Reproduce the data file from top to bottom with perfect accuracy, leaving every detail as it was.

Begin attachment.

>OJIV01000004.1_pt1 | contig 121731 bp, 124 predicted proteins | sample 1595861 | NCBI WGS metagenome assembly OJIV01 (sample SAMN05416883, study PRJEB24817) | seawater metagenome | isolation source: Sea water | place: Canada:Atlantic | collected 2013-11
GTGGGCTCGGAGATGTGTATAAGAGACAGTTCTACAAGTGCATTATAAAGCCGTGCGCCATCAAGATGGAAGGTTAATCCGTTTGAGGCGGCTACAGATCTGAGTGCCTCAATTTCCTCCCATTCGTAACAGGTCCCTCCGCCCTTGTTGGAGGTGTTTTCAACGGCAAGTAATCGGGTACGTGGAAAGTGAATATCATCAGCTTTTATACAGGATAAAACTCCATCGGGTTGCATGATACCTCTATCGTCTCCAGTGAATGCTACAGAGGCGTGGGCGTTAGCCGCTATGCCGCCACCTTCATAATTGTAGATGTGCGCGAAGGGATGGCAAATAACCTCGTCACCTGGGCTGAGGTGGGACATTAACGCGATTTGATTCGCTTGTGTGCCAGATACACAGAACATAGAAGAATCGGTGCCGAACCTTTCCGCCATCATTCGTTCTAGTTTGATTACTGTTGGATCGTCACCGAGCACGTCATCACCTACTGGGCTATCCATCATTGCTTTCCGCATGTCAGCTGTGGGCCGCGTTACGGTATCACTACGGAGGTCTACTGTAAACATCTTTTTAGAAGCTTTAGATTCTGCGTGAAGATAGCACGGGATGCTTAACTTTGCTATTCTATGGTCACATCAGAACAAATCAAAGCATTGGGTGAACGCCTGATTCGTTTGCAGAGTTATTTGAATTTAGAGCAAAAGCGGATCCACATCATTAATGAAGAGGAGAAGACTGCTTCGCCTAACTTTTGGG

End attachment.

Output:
>OJIV01000004.1_pt1 | contig 121731 bp, 124 predicted proteins | sample 1595861 | NCBI WGS metagenome assembly OJIV01 (sample SAMN05416883, study PRJEB24817) | seawater metagenome | isolation source: Sea water | place: Canada:Atlantic | collected 2013-11
GTGGGCTCGGAGATGTGTATAAGAGACAGTTCTACAAGTGCATTATAAAGCCGTGCGCCATCAAGATGGAAGGTTAATCCGTTTGAGGCGGCTACAGATCTGAGTGCCTCAATTTCCTCCCATTCGTAACAGGTCCCTCCGCCCTTGTTGGAGGTGTTTTCAACGGCAAGTAATCGGGTACGTGGAAAGTGAATATCATCAGCTTTTATACAGGATAAAACTCCATCGGGTTGCATGATACCTCTATCGTCTCCAGTGAATGCTACAGAGGCGTGGGCGTTAGCCGCTATGCCGCCACCTTCATAATTGTAGATGTGCGCGAAGGGATGGCAAATAACCTCGTCACCTGGGCTGAGGTGGGACATTAACGCGATTTGATTCGCTTGTGTGCCAGATACACAGAACATAGAAGAATCGGTGCCGAACCTTTCCGCCATCATTCGTTCTAGTTTGATTACTGTTGGATCGTCACCGAGCACGTCATCACCTACTGGGCTATCCATCATTGCTTTCCGCATGTCAGCTGTGGGCCGCGTTACGGTATCACTACGGAGGTCTACTGTAAACATCTTTTTAGAAGCTTTAGATTCTGCGTGAAGATAGCACGGGATGCTTAACTTTGCTATTCTATGGTCACATCAGAACAAATCAAAGCATTGGGTGAACGCCTGATTCGTTTGCAGAGTTATTTGAATTTAGAGCAAAAGCGGATCCACATCATTAATGAAGAGGAGAAGACTGCTTCGCCTAACTTTTGGG